Baby Boyd’s first meal

It’s official! I’m a Snake-Feedin’ Mummy!

Yes sirree, last night, after 10 days of residence in his new home, and one food refusal last week, our Baby Boyd emerged from seclusion and engulfed his very first meal at about 9 o’clock last night.

Casa Boyd. All mod con(strictor)s.

After my consult with Liam, the python guy at Menagerie, on Saturday, I’d been leaving Boyd alone for a few days (no handling). I had also observed that he’s way more active if I leave the overhead basking light off.

And my recent reading (from the modest stack of snake books on my desk) told me these guys are more active in the evenings…

So… I waited a few days. No handling Boyd (other than a brief hello when I had to move him to a temporary box while I installed his under-tank heater on Sunday). All very quiet & peaceful around him — a steady diet of classical music, courtesy of CBC 2, and my typing, is about all he hears.

But the breeder had been feeding him on Tuesdays, and I wanted to continue that (and let’s face it, I just wanted him to eat!). So at about 8:30 last night, I turned the basking light off  and started warming his food (a nice hopper [juvenile] mouse). It’s sort of like warming a baby bottle, only different: remove hopper from freezer bag, submerge in cup of hot (not boiling) water for 30 mins.

Then, as the breeder suggested, I patted the mouse dry and fluffed it with a paper towel. (Really! Some breeders even blow-dry their mice, which is funny but hey, if it makes the food more palatable to our finicky little eaters, then that’s what we do!)

Dinner is served, sir. Mind my fingers.

I grasped the mouse in my new feeding tongs (foot-long metal tweezers — finger-feeding is NOT recommended as snakes seek out their prey by temperature & may go for your nice warm tasty fingers instead of the mouse!).

Quietly approaching Boyd’s cage, I made a little “tsk-tsk” sound, and then gently opened the lid. I lowered Mousie in on the feeding tongs and wiggled it around the doorway to Boyd’s hiding spot, to simulate the movement of real prey.

Honestly, I was not expecting any action at all, since as I said, these guys are notorious for going off their food, and our man Boyd was curled up like a cupcake in his hiding spot.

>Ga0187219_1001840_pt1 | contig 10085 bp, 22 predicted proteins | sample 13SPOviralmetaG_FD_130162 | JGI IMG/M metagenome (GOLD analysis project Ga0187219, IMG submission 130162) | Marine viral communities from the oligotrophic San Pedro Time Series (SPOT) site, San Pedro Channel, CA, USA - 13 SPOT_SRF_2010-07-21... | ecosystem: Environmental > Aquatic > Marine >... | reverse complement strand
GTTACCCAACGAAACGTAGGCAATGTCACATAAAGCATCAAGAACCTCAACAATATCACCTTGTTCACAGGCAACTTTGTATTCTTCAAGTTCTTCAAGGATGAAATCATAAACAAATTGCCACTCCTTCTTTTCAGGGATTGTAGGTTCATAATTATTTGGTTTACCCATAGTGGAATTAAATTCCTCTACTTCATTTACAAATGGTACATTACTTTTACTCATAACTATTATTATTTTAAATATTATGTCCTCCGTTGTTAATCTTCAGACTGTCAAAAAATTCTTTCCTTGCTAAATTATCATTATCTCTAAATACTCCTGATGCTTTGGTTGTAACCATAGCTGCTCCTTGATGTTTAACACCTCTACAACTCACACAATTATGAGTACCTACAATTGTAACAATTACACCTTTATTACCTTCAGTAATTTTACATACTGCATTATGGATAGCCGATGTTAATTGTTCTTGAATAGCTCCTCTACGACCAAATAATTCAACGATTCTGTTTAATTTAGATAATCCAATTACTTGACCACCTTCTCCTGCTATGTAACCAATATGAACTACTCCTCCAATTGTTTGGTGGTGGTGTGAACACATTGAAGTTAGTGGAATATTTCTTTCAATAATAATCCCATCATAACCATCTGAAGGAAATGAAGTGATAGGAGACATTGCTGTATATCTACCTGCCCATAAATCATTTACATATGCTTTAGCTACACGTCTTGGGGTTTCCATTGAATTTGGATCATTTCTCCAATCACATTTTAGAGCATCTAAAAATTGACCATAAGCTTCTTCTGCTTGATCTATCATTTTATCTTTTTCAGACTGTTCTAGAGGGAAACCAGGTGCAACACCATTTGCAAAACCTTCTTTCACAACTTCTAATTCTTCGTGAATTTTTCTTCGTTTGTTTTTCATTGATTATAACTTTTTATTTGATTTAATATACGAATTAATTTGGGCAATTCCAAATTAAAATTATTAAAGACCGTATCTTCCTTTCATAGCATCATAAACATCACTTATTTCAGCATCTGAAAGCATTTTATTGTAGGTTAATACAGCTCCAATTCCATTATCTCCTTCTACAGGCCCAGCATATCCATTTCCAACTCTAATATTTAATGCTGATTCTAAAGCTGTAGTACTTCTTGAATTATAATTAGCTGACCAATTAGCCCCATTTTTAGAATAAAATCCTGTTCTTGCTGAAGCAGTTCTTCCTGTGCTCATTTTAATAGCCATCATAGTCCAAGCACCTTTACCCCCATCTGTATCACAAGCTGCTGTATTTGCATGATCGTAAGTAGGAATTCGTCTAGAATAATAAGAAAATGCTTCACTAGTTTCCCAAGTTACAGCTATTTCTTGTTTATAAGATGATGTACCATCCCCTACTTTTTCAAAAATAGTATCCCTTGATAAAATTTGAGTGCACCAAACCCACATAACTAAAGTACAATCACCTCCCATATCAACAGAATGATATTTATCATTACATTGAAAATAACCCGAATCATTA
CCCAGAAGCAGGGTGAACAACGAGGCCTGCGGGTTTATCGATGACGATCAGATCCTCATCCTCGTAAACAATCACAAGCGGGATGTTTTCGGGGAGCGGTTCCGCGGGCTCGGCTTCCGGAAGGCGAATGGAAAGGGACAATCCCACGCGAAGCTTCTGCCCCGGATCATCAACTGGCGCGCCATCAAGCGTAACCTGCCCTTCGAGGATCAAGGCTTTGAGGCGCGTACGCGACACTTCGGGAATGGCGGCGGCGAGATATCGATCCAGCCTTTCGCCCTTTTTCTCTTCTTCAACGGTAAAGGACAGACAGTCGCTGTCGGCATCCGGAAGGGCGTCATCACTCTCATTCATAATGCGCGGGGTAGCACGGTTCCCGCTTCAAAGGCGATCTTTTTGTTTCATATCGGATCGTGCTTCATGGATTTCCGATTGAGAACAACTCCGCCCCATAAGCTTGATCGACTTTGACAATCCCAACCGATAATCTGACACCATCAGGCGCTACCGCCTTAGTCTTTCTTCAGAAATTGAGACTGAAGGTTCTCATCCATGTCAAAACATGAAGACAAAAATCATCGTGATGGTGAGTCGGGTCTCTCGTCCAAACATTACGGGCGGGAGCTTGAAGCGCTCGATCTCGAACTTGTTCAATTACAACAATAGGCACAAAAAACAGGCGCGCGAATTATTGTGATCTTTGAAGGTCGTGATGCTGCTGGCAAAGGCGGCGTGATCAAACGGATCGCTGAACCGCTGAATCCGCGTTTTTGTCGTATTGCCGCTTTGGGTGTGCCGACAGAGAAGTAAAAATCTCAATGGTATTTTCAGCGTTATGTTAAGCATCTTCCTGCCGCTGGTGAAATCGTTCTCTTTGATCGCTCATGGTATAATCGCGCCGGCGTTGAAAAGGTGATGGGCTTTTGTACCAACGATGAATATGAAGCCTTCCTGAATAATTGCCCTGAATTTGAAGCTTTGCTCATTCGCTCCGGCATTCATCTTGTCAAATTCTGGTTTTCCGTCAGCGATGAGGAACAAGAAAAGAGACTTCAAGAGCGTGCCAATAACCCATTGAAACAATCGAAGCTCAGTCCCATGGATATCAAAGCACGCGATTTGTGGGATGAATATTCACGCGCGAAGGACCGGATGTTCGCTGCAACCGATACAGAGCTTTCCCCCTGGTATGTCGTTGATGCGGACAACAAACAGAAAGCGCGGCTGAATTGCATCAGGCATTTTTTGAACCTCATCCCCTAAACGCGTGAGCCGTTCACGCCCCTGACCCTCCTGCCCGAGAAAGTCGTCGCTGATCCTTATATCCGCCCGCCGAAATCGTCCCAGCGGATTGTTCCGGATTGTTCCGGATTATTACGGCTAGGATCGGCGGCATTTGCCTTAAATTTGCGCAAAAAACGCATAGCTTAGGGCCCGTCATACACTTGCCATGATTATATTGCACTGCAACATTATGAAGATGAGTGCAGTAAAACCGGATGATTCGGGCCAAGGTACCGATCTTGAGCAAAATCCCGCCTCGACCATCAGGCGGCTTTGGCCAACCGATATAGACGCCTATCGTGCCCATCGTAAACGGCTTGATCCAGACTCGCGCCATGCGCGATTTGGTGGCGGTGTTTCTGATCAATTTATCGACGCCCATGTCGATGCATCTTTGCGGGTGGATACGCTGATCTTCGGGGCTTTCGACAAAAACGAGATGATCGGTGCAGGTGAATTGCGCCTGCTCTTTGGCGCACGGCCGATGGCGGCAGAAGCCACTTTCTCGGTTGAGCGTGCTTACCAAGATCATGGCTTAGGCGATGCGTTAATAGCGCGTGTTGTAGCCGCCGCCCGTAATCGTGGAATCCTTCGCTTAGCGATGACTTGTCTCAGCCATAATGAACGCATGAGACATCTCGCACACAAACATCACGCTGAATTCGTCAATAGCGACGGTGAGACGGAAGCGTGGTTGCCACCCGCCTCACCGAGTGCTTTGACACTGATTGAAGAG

But suddenly, to my astonishment, out of the darkness came Boyd’s head, targeting on supper. He gave Mousie a sniff, ducked back in for a second. I wiggled Mouse a bit closer and touched the tip of Boyd’s nose with it and….

WHAM! It was like lightning, it was that fast! I barely saw it — for those of you who have ever fished, it was like a giant one hitting on your line. Tug, whack, gone.

Boyd is a constrictor, so the next thing I saw was him curled tightly around Mousie, busily “killing” it. This is normal behaviour. Then he just kind of hung out for a few minutes, waiting and squeezing.

Finally, he angled his head and gently probed his prey to locate the head, latched on (they engulf their prey head-first, to make it go down easier), and tucked himself modestly back into his hiding spot to pay full attention to his dinner.

Our intrepid explorer, working up an appetite.

It was everything I could do  not to jump up & down and shriek with joy — not only was this one of the neatest things I’ve ever seen, but it means my little Baby Boyd is now well on his way to routine and health as a member of my odd little household.

And best of all, after I give him a couple of days of quiet and privacy to digest his meal (a MUST for snakes), it means I can go back to visiting with him again.

No pictures this time — it all happened too fast! Maybe next time I’ll see about setting up my iPhone cam on a little tripod to catch the action.

Proud and happy Mama Smiter out. 🙂

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